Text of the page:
40 Warmhearted Picture Books for Grandparents Day

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It’s wonderful when grandparents spend loving, quality time with their grandchildren. Such is the case in these picture books… children spending time with a grandparent, often it’s just time together, but sometimes it’s sharing memories, adventures, or wisdom.

For Grandparents Day or any day, a free and easy gift idea is to give one of these books to a beloved nana, papa, or abuelo and read the book together with the grandchild.

These books representing many cultures celebrate and honor the relationship between a grandparent and a grandchild.

If you’re separated by distance, ask a grandparent to read aloud one of these picture books on video so you’ll always be able to watch and rewatch their face and hear their voice.

Happy reading!

Picture Books for Grandparents Day

Picture Books for Grandparents Day

Tiny, Perfect Things by M.H. Clark, illustrated by Madeline Kloepper
Celebrate the wonder of ordinary, small things as a girl and her grandfather take a walk to notice all the tiny, perfect things; things like a yellow leaf, a snail, a red bottle cap, a flower growing through a sidewalk crack… When they arrive home, the little girl excitedly shares about the wonders she saw. Warm, earthy illustrations throughout.

books for Grandparents Day

Nana in the City by Lauren Castillo
The boy doesn’t like the city where Nana lives, it’s loud and scary. Nana gives him a fancy red cape that makes him feel very brave. And he and Nana walk through the city, discovering all that is wonderful about it. I loved how the cape helped the boy be brave. Wonderful!

Storm by Sam Usher
Sam Usher’s series of books about the weather (Rain, Sun, and Snow) artfully capture a warm relationship between a boy and his grandfather. In this particular story, the wind is rattling the windows so the boy and Granddad find a kite and go to the park where they have a wild adventure before the storm hits. “Back at home, Granddad said, “The best adventure is an adventure shared.”” The story captures the atmosphere of both the weather and the loving relationship between the two.

Drawn Together
by Minh Lê, illustrated by Dan Santat
Stunning artwork and narration show how art can bring together generations separated by language and age. When a boy arrives at his grandfather’s house, he’s frustrated because his grandfather doesn’t speak English. Then the boy begins drawing himself as a caped superhero. Excited, his grandfather contributes, drawing himself as a superhero — only one garbed in what may be a traditional Thai ceremonial dress. It’s beautiful on so many levels, metaphorically and literally.

A Grand Day
by Jean Reidy, illustrated by Samantha Cotterill
Gorgeous artwork and lyrical words depict a GRAND day of grandkids spending time with their grandparents. It’s a day with tea and toast, paint and plants, dances and dress-up, and so much love! Gift this to the grandparents in your life!

Nana Akua Goes to School
by Tricia Elam Walker, illustrated by April Harrison
Zura feels nervous about Nana Akua visiting her school for Grandparents Day because Nana has permanent African tribal marks on her face. When the day arrives, Nana Akua explains that she is from Ghana and the marks were a gift from her parents and she feels proud to wear them. She shows the class a quilt filled with other symbols from Ghana and each child gets to pick a symbol to wear on their face with face paint.  Zura’s classmates love it and so do the other grandparents. It’s a beautiful moment that transforms Zura’s worry into pride for her family’s heritage. Gorgeous folk-art, expressive illustrations add such beauty to this special story.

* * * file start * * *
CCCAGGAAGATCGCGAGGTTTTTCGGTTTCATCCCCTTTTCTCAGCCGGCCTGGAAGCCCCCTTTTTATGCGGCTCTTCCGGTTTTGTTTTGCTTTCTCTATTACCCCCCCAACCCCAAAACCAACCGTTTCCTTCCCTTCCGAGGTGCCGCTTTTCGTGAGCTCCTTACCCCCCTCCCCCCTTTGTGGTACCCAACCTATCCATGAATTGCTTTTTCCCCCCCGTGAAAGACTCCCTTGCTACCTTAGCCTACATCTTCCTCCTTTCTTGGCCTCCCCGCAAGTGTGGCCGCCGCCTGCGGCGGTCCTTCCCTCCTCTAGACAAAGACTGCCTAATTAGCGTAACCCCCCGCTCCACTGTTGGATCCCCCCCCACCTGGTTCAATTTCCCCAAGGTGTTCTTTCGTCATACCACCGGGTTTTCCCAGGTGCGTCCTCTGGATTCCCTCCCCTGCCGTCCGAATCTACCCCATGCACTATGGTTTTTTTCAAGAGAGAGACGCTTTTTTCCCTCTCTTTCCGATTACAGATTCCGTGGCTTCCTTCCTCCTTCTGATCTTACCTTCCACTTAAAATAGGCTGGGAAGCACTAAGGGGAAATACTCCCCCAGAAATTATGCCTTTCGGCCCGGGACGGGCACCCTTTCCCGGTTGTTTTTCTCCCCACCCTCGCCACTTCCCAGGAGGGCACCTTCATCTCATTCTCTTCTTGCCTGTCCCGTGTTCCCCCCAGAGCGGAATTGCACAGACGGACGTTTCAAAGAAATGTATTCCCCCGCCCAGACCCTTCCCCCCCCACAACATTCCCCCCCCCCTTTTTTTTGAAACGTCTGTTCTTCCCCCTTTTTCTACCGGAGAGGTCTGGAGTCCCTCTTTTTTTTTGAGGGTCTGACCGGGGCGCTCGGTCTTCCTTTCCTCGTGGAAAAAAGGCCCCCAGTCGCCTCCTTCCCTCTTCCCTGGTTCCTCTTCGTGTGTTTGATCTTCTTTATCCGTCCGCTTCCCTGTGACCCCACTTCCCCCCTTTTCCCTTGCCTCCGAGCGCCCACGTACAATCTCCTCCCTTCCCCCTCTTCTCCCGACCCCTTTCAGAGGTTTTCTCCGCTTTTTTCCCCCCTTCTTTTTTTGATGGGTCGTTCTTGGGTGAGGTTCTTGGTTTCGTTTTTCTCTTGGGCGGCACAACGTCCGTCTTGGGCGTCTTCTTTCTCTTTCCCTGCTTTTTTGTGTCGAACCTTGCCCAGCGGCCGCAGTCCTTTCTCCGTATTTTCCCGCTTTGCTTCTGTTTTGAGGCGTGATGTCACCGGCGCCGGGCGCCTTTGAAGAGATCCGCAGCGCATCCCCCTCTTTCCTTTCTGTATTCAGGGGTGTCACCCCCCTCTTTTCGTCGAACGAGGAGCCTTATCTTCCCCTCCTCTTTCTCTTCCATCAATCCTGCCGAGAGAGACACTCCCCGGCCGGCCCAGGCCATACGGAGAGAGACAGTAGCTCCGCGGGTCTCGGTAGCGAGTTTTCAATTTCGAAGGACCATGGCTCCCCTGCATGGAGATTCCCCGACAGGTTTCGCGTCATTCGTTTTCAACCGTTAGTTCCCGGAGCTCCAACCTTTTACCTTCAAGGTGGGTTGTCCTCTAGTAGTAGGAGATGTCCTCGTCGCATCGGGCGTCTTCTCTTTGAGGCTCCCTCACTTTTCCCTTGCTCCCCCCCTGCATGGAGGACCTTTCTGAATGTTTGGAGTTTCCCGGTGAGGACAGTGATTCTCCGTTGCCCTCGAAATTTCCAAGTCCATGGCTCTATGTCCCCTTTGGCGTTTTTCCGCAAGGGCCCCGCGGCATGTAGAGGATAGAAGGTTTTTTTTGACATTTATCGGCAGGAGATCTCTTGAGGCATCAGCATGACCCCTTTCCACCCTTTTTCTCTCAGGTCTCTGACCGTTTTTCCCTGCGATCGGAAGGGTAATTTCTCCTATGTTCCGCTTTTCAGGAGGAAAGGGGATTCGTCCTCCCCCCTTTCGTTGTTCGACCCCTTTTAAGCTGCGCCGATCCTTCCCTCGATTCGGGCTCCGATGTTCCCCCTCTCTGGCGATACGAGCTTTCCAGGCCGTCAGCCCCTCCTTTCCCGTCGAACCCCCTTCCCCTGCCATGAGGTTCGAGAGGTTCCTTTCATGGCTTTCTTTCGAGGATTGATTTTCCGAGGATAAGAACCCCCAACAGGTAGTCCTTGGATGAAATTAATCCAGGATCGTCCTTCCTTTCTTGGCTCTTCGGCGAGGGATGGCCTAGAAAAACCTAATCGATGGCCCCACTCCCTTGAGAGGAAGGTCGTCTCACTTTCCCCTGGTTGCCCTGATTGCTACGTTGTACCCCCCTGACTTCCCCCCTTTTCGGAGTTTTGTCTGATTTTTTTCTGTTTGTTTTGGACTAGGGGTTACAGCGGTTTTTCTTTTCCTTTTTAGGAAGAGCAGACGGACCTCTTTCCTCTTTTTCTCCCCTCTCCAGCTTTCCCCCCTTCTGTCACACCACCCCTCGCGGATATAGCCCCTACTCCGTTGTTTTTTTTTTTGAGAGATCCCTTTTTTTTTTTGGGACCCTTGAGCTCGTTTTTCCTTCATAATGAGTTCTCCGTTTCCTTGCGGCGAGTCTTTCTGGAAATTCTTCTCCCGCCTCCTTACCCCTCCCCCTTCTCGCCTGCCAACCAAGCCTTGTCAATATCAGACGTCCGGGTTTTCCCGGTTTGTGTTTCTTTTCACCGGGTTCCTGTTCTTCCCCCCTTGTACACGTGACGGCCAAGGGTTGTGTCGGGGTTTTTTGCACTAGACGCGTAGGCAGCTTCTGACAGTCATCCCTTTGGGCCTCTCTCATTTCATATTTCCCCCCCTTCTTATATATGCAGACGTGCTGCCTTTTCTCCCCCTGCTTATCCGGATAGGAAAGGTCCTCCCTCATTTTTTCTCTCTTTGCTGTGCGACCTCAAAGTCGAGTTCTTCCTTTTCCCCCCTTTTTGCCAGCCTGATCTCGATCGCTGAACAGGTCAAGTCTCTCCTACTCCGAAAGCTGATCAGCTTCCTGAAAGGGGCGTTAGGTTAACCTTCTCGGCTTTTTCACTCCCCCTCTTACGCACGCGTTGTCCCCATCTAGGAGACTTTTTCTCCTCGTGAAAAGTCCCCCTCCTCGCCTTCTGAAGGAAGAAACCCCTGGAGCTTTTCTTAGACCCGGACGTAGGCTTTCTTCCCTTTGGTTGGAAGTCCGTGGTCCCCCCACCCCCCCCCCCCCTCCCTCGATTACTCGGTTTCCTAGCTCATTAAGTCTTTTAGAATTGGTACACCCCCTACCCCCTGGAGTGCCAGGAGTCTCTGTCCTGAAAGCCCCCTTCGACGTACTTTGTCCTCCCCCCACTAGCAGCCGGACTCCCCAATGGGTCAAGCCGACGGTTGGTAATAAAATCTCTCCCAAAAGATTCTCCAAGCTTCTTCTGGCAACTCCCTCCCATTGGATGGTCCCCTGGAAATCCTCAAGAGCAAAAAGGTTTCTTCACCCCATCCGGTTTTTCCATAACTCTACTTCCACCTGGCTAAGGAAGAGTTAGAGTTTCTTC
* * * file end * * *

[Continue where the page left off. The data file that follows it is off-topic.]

The Forgettery
by Rachel Ip, illustrated by Laura Hughes
This beautiful, well-crafted story sensitively addresses memory loss with lovely writing and shows Amelia and her granny finding a special place with all their forgotten memories. Granny’s room is large and filled with the things she forgot like the sound of autumn leaves and her favorite blue dress. Amelia’s room is small and cozy and filled with shoes and socks and couches and bumps. Then, they get directions on how to get home, and Amelia starts a book to help Granny remember her favorite memories. But the one thing she’ll never forget is her love for Amelia.

Nana, Nenek & Nina
by Liza Ferneyhough
Nina shares about her two grandmothers in a parallel story showing the similarities and differences in cultures and parts of the world. Nana lives in England, and Nenek lives in Malaysia. In each place, Nina wears different closes and eats different foods, but in both places, there’s love and hugs and bedtime. Atmospheric, lovely illustrations.

I Love You Mucho Mucho by Rachel Más Davidson
Rosie visits her Abuela, but she forgets that Abuela doesn’t speak English. How will they communicate? First, they start with food. Then they do art together and take a walk. Abuela says a word in Spanish and Rosie says the word in English, or vice versa. No matter what, their love is a language of its own that doesn’t need words.

My Grandpa, My Tree, and Me by Roxanne Troup, illustrated by Kendra Binney
The girl’s grandpa plants a pecan tree for her on the day she was born. He helps her care for the tree which is in their yard, not in the pecan tree orchard. She shares how they harvest the orchard’s trees and the difference with her own tree. Back matter shares more bout pecans and pecan trees.

Together with You  by Patricia Toht, illustrated by Jarvis
Narrated in first person written to you, the grandma, this is a story organized by the seasons. The boy shares his weather-appropriate attire and the activities he does with his grandmother. In autumn, “I zip up my fleece to the tip of my chin. You pull on a sweater instead. I cover my ears as the wind whistles by. YOu huddle a hat on your head.” Sweet with strong sensory memories.

Kiyoshi’s Walk by Mark Karlins, illustrated by Nicole Wong